Certain scenarios regarding chess rating

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My goal is to make chess the most widely played game in this planet. Although this may be overly ambitious, this is the right estimate looking at the amount of effort and dedication put in this website. This blog is just a by-product from the youthful exuberance of a 16 year old. I hope you will support me in this journey which I have undertaken.

May 12, 2020

Today’s blog we’ll deal with a topic that has always been in the limelight: ‘Rating’. The rating system is some sort of higher mystical power which everyone respects and is subservient too. It is like the holy grail of chess. The thing that everyone chases after. The higher your rating, the more fame and attention you get in the chess community.

But how much respect is too much? While I’m not saying rating systems aren’t accurate or terrific but the only problem here is worrying about their playing strength.

There are games where lower rated players were a whole piece or 1 or 2 pawns up in the endgame but despite of that they simply offered a draw (yes you heard that right) because the was higher rated and therefore they were afraid of losing and wanted to secure a minimal number of points. Yes! Pure stupid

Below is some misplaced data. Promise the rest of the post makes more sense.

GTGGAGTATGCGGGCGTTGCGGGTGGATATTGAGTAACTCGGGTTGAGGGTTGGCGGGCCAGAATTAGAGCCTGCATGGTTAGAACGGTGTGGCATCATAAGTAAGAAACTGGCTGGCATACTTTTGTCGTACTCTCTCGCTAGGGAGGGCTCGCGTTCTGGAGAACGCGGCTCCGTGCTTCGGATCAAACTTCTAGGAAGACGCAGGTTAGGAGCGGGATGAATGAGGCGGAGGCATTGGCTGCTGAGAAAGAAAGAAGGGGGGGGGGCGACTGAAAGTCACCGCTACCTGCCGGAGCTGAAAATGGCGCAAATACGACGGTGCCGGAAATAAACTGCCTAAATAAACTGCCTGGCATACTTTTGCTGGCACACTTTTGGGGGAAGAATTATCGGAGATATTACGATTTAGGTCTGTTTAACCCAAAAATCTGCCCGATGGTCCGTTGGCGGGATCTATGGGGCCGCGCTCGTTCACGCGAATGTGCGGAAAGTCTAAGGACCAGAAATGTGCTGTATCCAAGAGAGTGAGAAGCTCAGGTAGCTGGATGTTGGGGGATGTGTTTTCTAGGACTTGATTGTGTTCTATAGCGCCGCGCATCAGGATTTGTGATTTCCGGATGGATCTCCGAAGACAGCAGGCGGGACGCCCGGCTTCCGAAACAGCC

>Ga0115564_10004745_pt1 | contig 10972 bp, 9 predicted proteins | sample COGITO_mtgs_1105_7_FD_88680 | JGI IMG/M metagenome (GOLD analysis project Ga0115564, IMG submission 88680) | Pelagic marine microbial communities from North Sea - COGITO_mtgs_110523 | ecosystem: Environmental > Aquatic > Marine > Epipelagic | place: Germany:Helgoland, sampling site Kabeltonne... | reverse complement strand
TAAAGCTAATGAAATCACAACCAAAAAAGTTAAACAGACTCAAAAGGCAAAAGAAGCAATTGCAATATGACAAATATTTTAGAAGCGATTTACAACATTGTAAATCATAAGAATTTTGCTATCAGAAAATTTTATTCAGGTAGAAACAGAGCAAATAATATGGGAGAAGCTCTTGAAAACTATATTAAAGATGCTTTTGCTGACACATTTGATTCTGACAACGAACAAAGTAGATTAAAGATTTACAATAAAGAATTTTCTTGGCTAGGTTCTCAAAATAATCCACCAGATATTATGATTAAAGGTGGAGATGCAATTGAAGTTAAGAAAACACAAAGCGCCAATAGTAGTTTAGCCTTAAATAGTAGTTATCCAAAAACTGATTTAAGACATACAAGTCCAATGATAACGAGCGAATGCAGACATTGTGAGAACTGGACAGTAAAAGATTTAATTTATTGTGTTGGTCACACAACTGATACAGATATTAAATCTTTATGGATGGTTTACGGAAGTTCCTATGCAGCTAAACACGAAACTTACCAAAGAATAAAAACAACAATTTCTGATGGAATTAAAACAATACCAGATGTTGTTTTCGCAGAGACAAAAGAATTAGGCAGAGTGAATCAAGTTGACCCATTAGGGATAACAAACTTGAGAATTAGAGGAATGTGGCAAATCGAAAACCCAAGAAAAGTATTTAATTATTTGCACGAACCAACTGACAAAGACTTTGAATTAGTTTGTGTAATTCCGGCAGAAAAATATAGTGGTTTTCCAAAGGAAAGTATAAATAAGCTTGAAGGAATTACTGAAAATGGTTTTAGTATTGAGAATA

What more better example than chess hustlers and anonymous grandmasters! When the chess hustlers do not know the grandmasters rating, they tend to trash talk and play super aggressively and set up lots of tactics and traps for the grandmaster which they can fall into if they are not cautious. Since grandmasters are known for their positional play and amazing combinatorics, they later dominate in the endgame. But here, the chess hustler doesn’t want to settle for a draw, he wants a taste of victory because he is losing to a random stranger and that too in his profession. This type of optimistic and “I am not settling for a draw” attitude is generally good compared to the following situation discussed. Take a look at the famous clip between a chess hustler and GM Maurice Ashley. The whole clip can be viewed down below.